USGS launches frog quiz

USGS launches frog quiz

Think you can tell the sound of an American bullfrog from one produced by the mountain chorus frog? The Geological Survey has just unveiled a Web site to test your acumen.

More than just an Internet novelty, however, the recently launched Frog Quiz will help USGS volunteers better recognize the frog and toad species indigenous to their locales. The application may be one of the first Web-based 'testing tools for volunteers of a large-scale monitoring program,' said Linda Weir, a USGS wildlife biologist and co-designer of the site.

USGS designed the site primarily to test potential volunteers of amphibian monitoring programs. Both Frogwatch USA and the North American Amphibian Monitoring Program use frog call surveys in which observers document species' presence by listening for their calls, Weir said. The new site includes more than 1,700 30-second audio samples of frog breeding calls.

'We want to know if the frog populations are in decline in the eastern U.S.,' Weir said of NAAMP.

Volunteers submit reports to USGS on the number and types of frogs they have identified in a given geographic region. Frog Quiz will be used to qualify the volunteers' ability to correctly identify the local species by the sounds they make.

Casual users can also use the site. The Frog Call Lookup page offers the ability to listen to individual frog calls. The site can also test frog recognition skills, using the species of frogs living in that user's state.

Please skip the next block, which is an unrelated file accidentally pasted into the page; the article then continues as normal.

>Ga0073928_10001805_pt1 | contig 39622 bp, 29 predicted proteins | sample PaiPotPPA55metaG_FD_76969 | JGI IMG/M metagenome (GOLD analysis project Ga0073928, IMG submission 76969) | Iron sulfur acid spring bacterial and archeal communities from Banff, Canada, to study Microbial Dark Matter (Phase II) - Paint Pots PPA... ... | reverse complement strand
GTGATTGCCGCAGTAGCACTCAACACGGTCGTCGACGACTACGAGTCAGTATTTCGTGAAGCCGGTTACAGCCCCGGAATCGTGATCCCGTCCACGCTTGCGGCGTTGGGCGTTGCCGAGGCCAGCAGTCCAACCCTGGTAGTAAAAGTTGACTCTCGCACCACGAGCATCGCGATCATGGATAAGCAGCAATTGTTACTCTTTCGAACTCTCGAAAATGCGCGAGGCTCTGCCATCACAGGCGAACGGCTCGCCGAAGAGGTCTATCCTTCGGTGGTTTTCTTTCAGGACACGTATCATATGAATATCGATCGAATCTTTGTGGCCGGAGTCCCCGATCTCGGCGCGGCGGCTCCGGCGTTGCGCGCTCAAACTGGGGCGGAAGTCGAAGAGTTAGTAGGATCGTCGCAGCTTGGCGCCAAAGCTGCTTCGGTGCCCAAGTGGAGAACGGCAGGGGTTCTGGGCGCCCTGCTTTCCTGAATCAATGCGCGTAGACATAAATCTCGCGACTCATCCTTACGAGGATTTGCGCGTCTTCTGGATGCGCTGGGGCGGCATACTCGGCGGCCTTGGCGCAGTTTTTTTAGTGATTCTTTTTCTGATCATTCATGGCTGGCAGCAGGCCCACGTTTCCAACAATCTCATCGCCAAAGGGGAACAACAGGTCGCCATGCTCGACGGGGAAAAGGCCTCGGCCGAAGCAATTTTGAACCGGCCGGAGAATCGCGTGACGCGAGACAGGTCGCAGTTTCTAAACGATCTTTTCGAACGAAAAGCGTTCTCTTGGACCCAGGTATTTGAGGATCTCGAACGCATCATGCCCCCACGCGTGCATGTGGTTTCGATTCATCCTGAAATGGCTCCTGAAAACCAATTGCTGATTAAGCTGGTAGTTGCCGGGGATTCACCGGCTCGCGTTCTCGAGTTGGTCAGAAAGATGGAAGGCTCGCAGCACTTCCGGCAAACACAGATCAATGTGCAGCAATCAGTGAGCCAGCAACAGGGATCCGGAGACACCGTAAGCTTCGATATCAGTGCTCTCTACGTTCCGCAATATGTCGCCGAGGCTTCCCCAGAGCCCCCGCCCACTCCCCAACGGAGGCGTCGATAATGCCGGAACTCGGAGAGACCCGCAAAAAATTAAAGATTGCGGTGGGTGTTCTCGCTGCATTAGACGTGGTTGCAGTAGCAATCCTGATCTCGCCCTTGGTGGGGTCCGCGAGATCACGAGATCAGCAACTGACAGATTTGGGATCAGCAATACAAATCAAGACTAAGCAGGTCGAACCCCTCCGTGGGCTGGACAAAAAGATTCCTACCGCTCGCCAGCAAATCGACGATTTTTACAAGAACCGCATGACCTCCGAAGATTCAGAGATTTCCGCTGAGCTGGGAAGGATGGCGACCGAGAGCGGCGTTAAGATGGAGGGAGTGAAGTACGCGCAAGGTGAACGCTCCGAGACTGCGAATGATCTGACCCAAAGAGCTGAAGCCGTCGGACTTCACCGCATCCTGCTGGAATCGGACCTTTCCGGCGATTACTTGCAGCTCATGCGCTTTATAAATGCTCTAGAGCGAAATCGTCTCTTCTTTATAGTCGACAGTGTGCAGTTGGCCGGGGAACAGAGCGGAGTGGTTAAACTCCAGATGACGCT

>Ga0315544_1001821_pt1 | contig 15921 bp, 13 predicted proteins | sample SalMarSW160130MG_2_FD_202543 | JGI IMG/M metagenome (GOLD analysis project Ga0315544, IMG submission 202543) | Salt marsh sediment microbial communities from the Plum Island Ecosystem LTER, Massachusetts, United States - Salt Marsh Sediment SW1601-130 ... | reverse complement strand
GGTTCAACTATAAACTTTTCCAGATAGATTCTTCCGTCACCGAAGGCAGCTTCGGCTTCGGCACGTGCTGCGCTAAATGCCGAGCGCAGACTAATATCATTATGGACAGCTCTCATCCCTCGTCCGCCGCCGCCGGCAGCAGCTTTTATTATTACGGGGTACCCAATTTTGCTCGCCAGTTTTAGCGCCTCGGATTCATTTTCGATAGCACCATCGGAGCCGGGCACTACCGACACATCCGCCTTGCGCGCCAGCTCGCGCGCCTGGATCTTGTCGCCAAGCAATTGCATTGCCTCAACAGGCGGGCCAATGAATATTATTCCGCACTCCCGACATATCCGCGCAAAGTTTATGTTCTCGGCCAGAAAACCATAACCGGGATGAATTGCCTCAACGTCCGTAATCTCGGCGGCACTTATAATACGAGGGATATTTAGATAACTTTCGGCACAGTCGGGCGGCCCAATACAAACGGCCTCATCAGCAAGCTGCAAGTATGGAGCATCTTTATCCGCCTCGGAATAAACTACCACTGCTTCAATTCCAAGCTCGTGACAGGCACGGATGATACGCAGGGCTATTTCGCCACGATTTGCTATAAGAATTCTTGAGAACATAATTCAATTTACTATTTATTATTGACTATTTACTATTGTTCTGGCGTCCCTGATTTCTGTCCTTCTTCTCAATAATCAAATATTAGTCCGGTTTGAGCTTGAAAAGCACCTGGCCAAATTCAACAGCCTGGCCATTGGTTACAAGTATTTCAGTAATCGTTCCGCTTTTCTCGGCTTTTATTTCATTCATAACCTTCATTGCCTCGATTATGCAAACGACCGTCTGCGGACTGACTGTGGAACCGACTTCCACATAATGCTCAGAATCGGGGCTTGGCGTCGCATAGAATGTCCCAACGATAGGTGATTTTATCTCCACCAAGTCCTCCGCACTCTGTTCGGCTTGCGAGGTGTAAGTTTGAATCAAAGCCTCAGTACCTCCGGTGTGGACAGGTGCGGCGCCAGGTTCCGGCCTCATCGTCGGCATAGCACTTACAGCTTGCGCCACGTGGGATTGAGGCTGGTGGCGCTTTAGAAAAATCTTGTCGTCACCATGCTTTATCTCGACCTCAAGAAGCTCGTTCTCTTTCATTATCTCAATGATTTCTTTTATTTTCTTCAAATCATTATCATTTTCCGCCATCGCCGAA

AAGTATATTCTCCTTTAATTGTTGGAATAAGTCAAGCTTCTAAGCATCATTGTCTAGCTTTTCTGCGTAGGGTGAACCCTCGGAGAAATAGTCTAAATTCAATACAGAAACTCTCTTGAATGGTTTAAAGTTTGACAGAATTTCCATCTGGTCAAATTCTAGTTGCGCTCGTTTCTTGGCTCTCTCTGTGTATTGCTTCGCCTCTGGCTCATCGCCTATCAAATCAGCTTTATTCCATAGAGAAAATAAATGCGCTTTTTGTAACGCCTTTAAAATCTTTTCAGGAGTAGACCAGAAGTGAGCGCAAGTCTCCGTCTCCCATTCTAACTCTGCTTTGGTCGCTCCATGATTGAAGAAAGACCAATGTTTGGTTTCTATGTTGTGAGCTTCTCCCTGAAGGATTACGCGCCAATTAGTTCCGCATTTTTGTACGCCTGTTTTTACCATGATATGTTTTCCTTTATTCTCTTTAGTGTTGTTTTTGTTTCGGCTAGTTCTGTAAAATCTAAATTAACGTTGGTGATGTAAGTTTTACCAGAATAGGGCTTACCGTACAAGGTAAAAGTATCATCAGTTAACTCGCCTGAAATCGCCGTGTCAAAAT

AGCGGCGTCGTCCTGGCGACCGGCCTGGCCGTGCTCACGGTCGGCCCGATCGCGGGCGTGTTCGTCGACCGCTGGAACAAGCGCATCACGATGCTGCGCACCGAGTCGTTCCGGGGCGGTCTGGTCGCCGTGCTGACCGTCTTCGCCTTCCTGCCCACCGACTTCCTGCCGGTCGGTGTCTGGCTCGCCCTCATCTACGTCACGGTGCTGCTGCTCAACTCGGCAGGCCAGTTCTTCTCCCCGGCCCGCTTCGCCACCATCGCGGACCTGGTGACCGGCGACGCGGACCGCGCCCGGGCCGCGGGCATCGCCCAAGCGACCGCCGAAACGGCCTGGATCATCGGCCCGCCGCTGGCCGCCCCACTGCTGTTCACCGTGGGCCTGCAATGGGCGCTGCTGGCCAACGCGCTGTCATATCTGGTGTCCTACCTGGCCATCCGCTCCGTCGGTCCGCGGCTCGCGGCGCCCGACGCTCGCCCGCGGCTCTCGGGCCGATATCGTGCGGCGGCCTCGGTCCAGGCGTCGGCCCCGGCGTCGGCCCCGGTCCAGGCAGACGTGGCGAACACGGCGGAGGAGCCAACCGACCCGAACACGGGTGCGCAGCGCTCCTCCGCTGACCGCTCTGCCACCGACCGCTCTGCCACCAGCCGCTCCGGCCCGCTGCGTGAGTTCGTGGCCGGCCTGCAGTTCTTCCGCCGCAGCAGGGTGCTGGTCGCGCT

The site, launched earlier this month, was two years in the making, Weir said. The team spent the first year collecting and editing sound files, and the second year designing and building the site.

The sound files, which were contributed by scientists and nature recordists, are encoded in the Real Audio streaming media format from RealNetworks Inc. of Seattle. They are played within the browser window, using the Real media player plug-in. The site also uses Real's SureStream feature, which dynamically proportions the audio stream to the bandwidth available to the user. The files are streamed through a server running Helix Universal Server software version 9.0.4, Real's software for streaming audio files.

To organize the site, the developers used Fusebox, a free organizational framework and set of helper files designed for developers of complex Web sites.

USGS' Patuxent Wildlife Research Center, located in Laurel, Md., hosts the Frog Quiz, which was developed through funds provided by USGS and the Environmental Protection Agency.

Visitors tiring of croaking frogs can also visit the Patuxent Bird Identification InfoCenter, which features descriptions, sounds, images and videos of North American birds.

About the Author

Joab Jackson is the senior technology editor for Government Computer News.

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